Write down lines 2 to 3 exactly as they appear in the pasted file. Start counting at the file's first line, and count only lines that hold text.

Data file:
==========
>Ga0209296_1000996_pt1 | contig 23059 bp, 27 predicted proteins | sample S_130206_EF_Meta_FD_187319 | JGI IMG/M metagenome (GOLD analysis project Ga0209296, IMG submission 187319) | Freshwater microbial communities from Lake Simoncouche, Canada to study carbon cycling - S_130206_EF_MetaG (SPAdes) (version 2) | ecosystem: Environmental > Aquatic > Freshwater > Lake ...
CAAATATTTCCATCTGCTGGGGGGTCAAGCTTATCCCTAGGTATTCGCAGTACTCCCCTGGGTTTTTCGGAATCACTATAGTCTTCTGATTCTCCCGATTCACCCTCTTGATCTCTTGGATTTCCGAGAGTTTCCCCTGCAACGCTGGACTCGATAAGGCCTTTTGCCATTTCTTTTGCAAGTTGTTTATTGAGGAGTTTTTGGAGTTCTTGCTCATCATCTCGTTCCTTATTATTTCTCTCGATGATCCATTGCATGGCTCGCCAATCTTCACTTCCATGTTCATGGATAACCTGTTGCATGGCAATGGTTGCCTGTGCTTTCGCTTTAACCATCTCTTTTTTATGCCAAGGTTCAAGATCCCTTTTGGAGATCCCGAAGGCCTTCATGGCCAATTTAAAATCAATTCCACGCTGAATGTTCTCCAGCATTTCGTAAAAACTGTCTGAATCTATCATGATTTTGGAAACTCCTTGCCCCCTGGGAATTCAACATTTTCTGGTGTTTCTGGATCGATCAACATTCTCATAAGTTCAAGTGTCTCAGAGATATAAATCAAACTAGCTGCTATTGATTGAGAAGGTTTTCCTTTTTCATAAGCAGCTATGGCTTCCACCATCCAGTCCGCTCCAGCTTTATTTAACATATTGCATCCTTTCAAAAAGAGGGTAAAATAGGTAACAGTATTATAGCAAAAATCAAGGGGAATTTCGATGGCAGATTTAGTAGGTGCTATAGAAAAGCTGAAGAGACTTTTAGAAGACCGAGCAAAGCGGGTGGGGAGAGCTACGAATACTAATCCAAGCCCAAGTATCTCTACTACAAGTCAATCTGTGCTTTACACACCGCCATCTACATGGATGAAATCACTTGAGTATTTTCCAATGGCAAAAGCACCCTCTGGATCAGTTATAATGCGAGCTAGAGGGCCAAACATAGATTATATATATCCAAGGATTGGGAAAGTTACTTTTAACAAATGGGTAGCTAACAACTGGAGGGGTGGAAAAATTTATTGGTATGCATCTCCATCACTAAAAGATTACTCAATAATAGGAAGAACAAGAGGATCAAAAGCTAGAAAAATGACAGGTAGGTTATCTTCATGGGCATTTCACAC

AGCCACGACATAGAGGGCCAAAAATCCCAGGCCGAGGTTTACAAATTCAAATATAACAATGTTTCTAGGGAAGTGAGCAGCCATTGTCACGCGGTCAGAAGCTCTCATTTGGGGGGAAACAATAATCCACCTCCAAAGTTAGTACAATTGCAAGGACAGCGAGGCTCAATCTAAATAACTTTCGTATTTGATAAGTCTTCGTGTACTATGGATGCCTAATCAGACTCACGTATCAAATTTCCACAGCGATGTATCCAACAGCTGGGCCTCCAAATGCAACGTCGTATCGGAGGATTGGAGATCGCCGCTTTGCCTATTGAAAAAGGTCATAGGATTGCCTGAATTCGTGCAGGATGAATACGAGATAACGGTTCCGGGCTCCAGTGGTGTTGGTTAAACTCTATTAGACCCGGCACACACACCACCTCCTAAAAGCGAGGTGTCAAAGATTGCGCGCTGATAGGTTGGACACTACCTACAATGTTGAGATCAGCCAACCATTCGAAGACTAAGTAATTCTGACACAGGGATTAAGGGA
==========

CAAATATTTCCATCTGCTGGGGGGTCAAGCTTATCCCTAGGTATTCGCAGTACTCCCCTGGGTTTTTCGGAATCACTATAGTCTTCTGATTCTCCCGATTCACCCTCTTGATCTCTTGGATTTCCGAGAGTTTCCCCTGCAACGCTGGACTCGATAAGGCCTTTTGCCATTTCTTTTGCAAGTTGTTTATTGAGGAGTTTTTGGAGTTCTTGCTCATCATCTCGTTCCTTATTATTTCTCTCGATGATCCATTGCATGGCTCGCCAATCTTCACTTCCATGTTCATGGATAACCTGTTGCATGGCAATGGTTGCCTGTGCTTTCGCTTTAACCATCTCTTTTTTATGCCAAGGTTCAAGATCCCTTTTGGAGATCCCGAAGGCCTTCATGGCCAATTTAAAATCAATTCCACGCTGAATGTTCTCCAGCATTTCGTAAAAACTGTCTGAATCTATCATGATTTTGGAAACTCCTTGCCCCCTGGGAATTCAACATTTTCTGGTGTTTCTGGATCGATCAACATTCTCATAAGTTCAAGTGTCTCAGAGATATAAATCAAACTAGCTGCTATTGATTGAGAAGGTTTTCCTTTTTCATAAGCAGCTATGGCTTCCACCATCCAGTCCGCTCCAGCTTTATTTAACATATTGCATCCTTTCAAAAAGAGGGTAAAATAGGTAACAGTATTATAGCAAAAATCAAGGGGAATTTCGATGGCAGATTTAGTAGGTGCTATAGAAAAGCTGAAGAGACTTTTAGAAGACCGAGCAAAGCGGGTGGGGAGAGCTACGAATACTAATCCAAGCCCAAGTATCTCTACTACAAGTCAATCTGTGCTTTACACACCGCCATCTACATGGATGAAATCACTTGAGTATTTTCCAATGGCAAAAGCACCCTCTGGATCAGTTATAATGCGAGCTAGAGGGCCAAACATAGATTATATATATCCAAGGATTGGGAAAGTTACTTTTAACAAATGGGTAGCTAACAACTGGAGGGGTGGAAAAATTTATTGGTATGCATCTCCATCACTAAAAGATTACTCAATAATAGGAAGAACAAGAGGATCAAAAGCTAGAAAAATGACAGGTAGGTTATCTTCATGGGCATTTCACAC

AGCCACGACATAGAGGGCCAAAAATCCCAGGCCGAGGTTTACAAATTCAAATATAACAATGTTTCTAGGGAAGTGAGCAGCCATTGTCACGCGGTCAGAAGCTCTCATTTGGGGGGAAACAATAATCCACCTCCAAAGTTAGTACAATTGCAAGGACAGCGAGGCTCAATCTAAATAACTTTCGTATTTGATAAGTCTTCGTGTACTATGGATGCCTAATCAGACTCACGTATCAAATTTCCACAGCGATGTATCCAACAGCTGGGCCTCCAAATGCAACGTCGTATCGGAGGATTGGAGATCGCCGCTTTGCCTATTGAAAAAGGTCATAGGATTGCCTGAATTCGTGCAGGATGAATACGAGATAACGGTTCCGGGCTCCAGTGGTGTTGGTTAAACTCTATTAGACCCGGCACACACACCACCTCCTAAAAGCGAGGTGTCAAAGATTGCGCGCTGATAGGTTGGACACTACCTACAATGTTGAGATCAGCCAACCATTCGAAGACTAAGTAATTCTGACACAGGGATTAAGGGA